Eye candy from today

Check any state’s eBird Alerts to see where folks saw Franklin’s today–many with great photos. Special thanks to Tom Johnson for his great Franklin’s images that illustrate this article, all taken today in Cape May, NJ. Here are some other illustrated lists and highlights to check out.

  • Too many in Cape May to count. Check out the Cape May County Alert (you can always view these online if you don’t want to subscribe to the email alerts) for the many amazing lists and photos from the active eBird community there. Highest count on one list: 114.
  • A nice Ocean City, MD, seawatch to the south, with a state high count for Maryland.
  • Team eBird got in on the action in Plymouth, MA (eBird high count for MA), Seneca Lake, NY (first county record), and Manhattan (second or third county record…the first coming earlier in the day!).
  • Up to 12 at single location in Connecticut, and many others at many other Connecticut spots.


Questions and other thoughts

  • Atlantic Canada should be ready for birds tomorrow (14 November). Although the northernmost bird coastally was only in Gloucester, Massachusetts, today, the track of the storm seems favorable to bring some birds to New Brunswick and Nova Scotia, maybe even Newfoundland.
  • It is an interesting question to wonder why some past storms have not had large loads of Franklin’s Gulls, but why this one and the 1998 did. Expect BirdCast to break that down for us in the coming weeks.
  • This year, and in 1998, it seemed like there were elevated numbers of Franklin’s Gulls overall. Was this a bumper year for them on their prairie breeding grounds?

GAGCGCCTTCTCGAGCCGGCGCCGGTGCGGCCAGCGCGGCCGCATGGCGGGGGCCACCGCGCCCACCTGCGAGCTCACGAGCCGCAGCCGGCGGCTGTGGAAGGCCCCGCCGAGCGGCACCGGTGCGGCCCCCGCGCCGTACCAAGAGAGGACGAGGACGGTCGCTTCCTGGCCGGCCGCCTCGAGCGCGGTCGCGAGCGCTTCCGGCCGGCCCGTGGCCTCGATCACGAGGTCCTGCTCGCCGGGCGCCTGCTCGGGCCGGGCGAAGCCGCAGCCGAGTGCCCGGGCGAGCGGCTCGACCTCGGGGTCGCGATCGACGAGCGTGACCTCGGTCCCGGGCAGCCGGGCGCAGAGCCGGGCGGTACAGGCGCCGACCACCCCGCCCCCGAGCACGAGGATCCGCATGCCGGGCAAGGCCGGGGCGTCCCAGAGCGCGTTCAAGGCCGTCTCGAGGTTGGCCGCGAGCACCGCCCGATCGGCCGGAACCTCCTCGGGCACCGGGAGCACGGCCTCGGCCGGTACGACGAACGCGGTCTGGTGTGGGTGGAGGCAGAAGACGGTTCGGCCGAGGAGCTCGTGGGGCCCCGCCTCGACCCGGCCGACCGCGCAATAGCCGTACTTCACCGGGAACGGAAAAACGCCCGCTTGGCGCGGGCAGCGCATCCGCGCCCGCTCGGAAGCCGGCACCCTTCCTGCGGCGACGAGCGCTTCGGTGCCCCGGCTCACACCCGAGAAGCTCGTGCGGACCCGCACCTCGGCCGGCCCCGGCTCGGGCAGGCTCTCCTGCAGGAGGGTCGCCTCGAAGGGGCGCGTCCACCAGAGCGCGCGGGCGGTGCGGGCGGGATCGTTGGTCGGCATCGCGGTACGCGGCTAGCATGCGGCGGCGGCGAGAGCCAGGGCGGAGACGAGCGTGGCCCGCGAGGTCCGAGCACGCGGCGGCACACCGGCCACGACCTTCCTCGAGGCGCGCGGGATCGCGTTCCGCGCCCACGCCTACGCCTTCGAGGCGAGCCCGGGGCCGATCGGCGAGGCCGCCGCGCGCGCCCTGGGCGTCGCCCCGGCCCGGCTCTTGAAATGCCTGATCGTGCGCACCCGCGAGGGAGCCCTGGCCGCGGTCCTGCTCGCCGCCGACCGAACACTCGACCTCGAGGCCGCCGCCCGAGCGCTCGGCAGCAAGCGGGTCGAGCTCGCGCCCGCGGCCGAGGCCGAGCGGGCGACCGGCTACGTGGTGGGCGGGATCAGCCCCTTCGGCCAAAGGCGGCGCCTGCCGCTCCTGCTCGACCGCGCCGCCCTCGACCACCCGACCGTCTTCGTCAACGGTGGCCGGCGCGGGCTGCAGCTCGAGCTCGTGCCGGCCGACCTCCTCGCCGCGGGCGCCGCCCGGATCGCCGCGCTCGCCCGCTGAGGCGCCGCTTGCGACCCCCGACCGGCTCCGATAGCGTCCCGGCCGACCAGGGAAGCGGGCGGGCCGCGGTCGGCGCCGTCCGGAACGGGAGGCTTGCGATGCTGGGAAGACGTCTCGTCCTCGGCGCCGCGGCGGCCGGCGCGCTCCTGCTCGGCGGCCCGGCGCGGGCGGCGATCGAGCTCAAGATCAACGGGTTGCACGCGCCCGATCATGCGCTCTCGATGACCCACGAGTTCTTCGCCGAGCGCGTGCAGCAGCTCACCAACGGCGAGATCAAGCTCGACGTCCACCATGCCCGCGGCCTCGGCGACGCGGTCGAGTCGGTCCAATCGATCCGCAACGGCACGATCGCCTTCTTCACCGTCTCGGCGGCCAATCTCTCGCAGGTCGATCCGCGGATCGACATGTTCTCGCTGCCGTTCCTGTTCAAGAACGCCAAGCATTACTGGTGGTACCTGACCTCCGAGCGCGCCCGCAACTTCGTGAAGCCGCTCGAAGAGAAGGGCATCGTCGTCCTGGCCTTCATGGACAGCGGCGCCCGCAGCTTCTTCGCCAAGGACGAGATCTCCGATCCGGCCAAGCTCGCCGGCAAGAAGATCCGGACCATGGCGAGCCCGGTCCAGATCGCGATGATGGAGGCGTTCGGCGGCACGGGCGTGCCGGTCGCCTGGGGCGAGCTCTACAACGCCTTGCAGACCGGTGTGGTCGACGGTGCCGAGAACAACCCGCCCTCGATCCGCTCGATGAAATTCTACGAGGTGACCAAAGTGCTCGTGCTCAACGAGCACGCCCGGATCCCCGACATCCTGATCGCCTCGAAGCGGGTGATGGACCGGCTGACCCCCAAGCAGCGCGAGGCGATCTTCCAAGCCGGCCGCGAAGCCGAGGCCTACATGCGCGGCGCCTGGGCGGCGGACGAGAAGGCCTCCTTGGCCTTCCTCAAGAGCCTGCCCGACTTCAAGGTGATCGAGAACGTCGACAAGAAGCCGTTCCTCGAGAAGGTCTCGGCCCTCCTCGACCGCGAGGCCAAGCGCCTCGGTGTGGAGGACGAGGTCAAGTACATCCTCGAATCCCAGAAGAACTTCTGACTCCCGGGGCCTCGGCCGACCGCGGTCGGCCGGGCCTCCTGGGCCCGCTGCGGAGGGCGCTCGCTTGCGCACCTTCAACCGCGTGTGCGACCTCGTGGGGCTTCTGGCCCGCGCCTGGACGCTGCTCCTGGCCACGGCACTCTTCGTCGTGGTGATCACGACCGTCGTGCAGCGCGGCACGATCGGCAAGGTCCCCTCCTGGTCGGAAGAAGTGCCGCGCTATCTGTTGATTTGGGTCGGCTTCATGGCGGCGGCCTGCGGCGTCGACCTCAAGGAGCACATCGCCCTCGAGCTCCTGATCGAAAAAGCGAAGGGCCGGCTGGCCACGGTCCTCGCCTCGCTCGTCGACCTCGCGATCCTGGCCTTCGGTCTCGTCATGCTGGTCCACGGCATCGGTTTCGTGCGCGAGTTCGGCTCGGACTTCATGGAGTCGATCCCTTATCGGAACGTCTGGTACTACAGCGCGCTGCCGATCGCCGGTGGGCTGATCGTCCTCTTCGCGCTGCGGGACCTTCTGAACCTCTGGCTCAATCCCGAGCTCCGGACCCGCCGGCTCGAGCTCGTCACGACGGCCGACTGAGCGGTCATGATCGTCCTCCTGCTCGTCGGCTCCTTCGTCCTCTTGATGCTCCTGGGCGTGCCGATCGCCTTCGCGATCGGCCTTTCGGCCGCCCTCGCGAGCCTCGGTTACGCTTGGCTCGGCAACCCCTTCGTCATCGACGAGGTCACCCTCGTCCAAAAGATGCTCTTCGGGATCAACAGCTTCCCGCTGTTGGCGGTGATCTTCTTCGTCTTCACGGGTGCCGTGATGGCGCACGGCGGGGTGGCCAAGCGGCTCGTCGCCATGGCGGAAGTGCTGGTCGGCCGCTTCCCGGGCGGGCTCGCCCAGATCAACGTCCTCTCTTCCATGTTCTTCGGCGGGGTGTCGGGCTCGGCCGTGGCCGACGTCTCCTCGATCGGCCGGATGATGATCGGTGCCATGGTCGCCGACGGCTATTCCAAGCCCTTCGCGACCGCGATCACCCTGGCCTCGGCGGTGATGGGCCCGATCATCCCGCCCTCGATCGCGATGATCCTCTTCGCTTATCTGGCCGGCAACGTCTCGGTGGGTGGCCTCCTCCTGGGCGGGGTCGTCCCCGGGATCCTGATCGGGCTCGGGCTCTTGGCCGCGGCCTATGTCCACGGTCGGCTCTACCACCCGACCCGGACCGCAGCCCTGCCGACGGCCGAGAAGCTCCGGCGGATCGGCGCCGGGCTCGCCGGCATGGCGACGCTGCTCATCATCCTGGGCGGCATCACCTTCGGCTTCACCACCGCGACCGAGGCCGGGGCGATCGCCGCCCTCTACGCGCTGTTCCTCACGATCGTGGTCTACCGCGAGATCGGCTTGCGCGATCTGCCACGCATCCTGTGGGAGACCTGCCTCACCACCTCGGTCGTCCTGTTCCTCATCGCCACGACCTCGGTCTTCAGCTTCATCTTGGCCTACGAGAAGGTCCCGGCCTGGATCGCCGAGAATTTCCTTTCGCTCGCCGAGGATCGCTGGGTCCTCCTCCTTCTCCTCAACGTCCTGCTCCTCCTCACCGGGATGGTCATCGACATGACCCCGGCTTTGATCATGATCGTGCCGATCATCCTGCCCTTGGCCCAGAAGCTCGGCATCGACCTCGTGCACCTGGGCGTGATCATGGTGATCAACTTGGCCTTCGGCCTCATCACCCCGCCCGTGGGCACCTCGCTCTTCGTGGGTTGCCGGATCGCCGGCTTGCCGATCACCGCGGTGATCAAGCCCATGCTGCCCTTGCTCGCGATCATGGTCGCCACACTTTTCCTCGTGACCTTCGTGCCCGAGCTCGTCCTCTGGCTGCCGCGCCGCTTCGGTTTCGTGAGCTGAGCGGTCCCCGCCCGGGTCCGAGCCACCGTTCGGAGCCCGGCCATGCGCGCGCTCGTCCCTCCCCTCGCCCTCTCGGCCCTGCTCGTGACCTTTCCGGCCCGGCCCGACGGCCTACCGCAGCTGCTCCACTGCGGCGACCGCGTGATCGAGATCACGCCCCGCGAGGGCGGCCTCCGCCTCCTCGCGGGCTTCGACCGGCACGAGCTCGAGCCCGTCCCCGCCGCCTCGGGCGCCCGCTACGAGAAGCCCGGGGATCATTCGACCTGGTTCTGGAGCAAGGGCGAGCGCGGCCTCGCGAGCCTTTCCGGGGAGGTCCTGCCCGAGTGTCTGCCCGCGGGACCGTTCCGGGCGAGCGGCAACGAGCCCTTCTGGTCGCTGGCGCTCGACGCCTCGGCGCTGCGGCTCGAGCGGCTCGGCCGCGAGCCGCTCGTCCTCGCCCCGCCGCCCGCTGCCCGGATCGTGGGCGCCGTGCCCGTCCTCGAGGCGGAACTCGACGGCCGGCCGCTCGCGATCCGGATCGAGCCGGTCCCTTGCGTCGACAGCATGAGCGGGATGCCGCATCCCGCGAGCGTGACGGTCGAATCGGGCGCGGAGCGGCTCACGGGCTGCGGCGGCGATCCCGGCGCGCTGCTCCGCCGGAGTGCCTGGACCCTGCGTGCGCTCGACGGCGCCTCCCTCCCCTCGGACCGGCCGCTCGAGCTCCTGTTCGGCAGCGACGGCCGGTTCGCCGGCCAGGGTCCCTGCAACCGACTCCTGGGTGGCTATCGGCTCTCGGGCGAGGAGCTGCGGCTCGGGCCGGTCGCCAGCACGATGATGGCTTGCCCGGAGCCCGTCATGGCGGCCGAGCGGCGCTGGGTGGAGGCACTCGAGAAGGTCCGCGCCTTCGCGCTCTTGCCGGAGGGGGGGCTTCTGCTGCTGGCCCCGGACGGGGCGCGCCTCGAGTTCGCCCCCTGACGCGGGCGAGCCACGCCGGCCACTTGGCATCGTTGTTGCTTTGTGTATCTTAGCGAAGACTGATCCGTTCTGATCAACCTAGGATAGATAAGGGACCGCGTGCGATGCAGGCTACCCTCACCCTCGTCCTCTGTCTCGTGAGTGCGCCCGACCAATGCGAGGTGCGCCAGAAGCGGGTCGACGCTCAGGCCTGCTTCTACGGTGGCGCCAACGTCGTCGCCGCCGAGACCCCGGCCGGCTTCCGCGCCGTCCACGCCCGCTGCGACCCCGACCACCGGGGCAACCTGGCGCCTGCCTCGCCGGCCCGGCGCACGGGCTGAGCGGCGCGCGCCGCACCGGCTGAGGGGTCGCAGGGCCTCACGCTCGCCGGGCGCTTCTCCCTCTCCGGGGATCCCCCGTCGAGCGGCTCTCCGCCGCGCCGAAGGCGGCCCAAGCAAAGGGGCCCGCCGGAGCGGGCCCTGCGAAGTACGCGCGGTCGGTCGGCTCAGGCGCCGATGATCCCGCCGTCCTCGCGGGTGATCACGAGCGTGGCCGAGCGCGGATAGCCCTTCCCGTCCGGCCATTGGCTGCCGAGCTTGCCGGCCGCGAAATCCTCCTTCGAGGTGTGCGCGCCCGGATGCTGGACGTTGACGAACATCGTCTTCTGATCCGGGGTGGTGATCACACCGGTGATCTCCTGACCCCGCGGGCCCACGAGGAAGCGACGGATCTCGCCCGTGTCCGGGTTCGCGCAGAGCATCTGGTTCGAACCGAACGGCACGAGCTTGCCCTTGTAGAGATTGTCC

• Working out the age ratio in this flight will help us understand the above question a bit.For those that find Franklin’s Gulls, please use our new media uploader to add your documentation shots, and please do add notes about the age ratios (ideally using the age and sex grid, as well as adding age and sex info for the photos).
  • Will this system carry a few franklin’s all the way to the United Kingdom? Amazingly, Franklin’s Gull has turned up all over the planet. As one of the most migratory birds around, it turns up annually in Europe, and has reached South Africa, east Asia, and Australia. Impressive bird!

Other birds to watch for

Any system this strong has the potential to displace other birds from the Midwest or West. Cape May had over 100 Cave Swallows today and scattered other Cave Swallows have been seen, so that is one obvious bird to watch for, as is true on any period of November southwesterlies  (on the Great Lakes) followed by northwesterlies (on the East Coast). A Common Ground-Dove found today in Massachusetts was that state’s second and likely connected to this system. Townsend’s Solitaires have been popping up a lot, including one yesterday in Massachusetts and one today in Ohio that may well have been connected to this system. November systems like this often produce other interesting western species–Ash-throated Flycatcher, Townsend’s and MacGillivray’s Warbler, and Western Tanager are the more likely species on a long list of possibilities to hope for.

In short, this is a GREAT weekend to be out birding for North American birders from Ontario to Texas and especially in the East Coast states and provinces! Get out there and let us know what you see.

The images below capture more Franklin’s in a single image than have ever been seen over the Atlantic Ocean before!